AS TO THE ADMISSIBILITY OF
The European Court of Human Rights (Second Section) sitting on 2 December 1999 as a Chamber composed of
Mr M. Fischbach,
Mr B. Conforti,
Mr G. Bonello,
Mrs V. Strážnická,
Mrs M. Tsatsa-Nikolovska,
Mr E. Levits, judges,
and Mr E. Fribergh, Section Registrar;
Having regard to Article 34 of the Convention for the Protection of Human Rights and Fundamental Freedoms;
Having regard to the application introduced on 20 December 1995 by N.L. against Italy and registered on 30 May 1996 under file no. 31656/96;
Having regard to the reports provided for in Rule 49 of the Rules of Court;
Having regard to the observations submitted by the respondent Government on 17 May 1999 and the observations in reply submitted by the applicant on 10 June 1999;
Decides as follows:
The applicant is an Italian national born in 1966 and currently residing in Rome.
A. Particular circumstances of the case
The facts of the case, as submitted by the parties, may be summarised as follows.
On 4 January 1992, pending proceedings for the applicant's parents' judicial separation, counsel for the applicant's father in a letter addressed to counsel for the applicant's mother stated that the applicant had assaulted and injured his father.
The applicant, who firmly denied these accusations, requested his father and his counsel to rectify the above statement, failing which he would file a complaint for defamation.
On 22 April 1992, the applicant filed a criminal complaint against his father and the latter’s lawyer with the Public Prosecutor’s Office attached to the Rome Magistrate’s Court, reserving his possibility to lodge a civil party application.
On 12 November 1992, the Rome Public Prosecutor, noting that the facts as alleged by the applicant might have raised an issue under Article 595 of the criminal code (defamation), invited the applicant, his father and the latter’s lawyer to appear before him on 13 January 1993 with a view to trying to settle the case pursuant to Article 564 of the Code of Criminal Procedure.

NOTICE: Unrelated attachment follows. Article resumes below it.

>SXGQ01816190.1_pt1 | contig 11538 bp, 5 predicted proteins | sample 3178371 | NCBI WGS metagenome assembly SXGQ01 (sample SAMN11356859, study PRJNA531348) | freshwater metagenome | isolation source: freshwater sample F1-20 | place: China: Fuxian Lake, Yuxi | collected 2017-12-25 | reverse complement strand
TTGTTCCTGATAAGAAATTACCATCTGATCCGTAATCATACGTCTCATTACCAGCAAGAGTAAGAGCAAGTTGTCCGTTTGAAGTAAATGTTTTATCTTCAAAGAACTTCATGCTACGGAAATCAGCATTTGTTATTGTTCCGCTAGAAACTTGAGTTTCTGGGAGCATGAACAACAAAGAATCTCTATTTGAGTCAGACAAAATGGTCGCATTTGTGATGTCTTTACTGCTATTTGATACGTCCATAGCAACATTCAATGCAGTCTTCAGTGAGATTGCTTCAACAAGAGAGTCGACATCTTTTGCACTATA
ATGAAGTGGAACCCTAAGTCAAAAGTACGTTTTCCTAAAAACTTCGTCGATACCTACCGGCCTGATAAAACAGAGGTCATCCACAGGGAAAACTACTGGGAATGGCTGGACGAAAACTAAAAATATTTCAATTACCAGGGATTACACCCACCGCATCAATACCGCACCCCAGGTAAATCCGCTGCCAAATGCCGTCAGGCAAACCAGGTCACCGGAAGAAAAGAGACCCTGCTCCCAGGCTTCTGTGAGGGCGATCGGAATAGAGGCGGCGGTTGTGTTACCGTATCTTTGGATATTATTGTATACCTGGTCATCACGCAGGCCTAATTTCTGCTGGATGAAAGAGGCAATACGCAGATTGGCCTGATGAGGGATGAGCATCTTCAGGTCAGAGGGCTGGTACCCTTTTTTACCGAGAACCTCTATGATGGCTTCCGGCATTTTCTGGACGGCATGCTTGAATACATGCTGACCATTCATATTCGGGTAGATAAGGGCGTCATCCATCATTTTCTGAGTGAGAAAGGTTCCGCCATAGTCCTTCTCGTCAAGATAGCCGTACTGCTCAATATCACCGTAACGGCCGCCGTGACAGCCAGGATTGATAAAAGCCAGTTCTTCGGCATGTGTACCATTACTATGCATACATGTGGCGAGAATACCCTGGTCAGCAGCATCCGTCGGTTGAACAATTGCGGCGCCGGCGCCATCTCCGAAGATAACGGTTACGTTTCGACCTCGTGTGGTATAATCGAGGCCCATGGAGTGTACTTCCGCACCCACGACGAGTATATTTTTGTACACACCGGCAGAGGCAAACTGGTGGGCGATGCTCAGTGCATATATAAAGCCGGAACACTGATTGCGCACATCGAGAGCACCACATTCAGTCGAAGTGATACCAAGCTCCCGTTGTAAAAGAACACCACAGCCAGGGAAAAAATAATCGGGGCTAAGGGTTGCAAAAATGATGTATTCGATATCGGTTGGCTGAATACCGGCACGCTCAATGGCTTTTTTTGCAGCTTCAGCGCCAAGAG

The parties having failed to appear before the Public Prosecutor on the scheduled date, the latter invited them to appear before him on 9 March 1993. Once again, the parties did not respond to the invitation.
On 31 July 1996, the Public Prosecutor requested the Rome Magistrate to fix a date for the trial.
On 25 June 1998 the applicant was officially informed that, by an act of 21 December 1996, the Public Prosecutor had summoned the applicant’s father and the latter’s lawyer to appear before the Rome Magistrate on 18 September 1998 and requested that they be committed to trial for defamation against the applicant. He was also informed that the date of the hearing had later been changed to 19 October 1998.
On 19 October 1998 the Rome Magistrate ruled that the proceedings be discontinued, the prosecution being time-barred.
B. Relevant domestic law
According to Article 2043 of the Italian Civil Code, “whoever, intentionally or negligently, commits a wrongful act, must compensate for any unjust damage thereby caused”.
According to Articles 2059 of the Civil Code and 185 of the Criminal Code, compensation for moral damage can only be sought if the facts which have caused it constitute a criminal offence.
According to the established case-law (cf., inter alia, Court of Cassation, judgment no. 1474 of 11 February 1988; Milan District Court, judgment of 13 May 1982, Micciantuono v. Ist. Osp. Prov. Maternità), when the offence is time-barred, the civil courts are competent to assess and award the moral damage on the basis of the facts of the case.
According to the first paragraph of Article 90 of the Code of Criminal Procedure, the injured party is entitled, at any stage of the proceedings and before any level of jurisdiction, to submit memorials and also, except before the Court of Cassation, to seek to adduce evidence.
According to Article 564 of the Code of Criminal Procedure, in cases in which the prosecution is conditional upon a relevant request by the injured party, the public prosecutor can summon the latter and the accused to appear before him with a view to enquiring whether the injured party would withdraw the criminal complaint and the accused would accept such withdrawal. The parties can be assisted by a lawyer.
The applicant complains that, on account of the excessive length of the proceedings concerning the complaint for defamation that he had filed against his father and the latter’s lawyer with the Rome Public Prosecutor - proceedings in which he wished to lodge a civil party application seeking compensation for moral damage - he has been prevented from seeking compensation for that damage before the civil courts.
The application was introduced on 20 December 1995 and registered on 30 May 1996.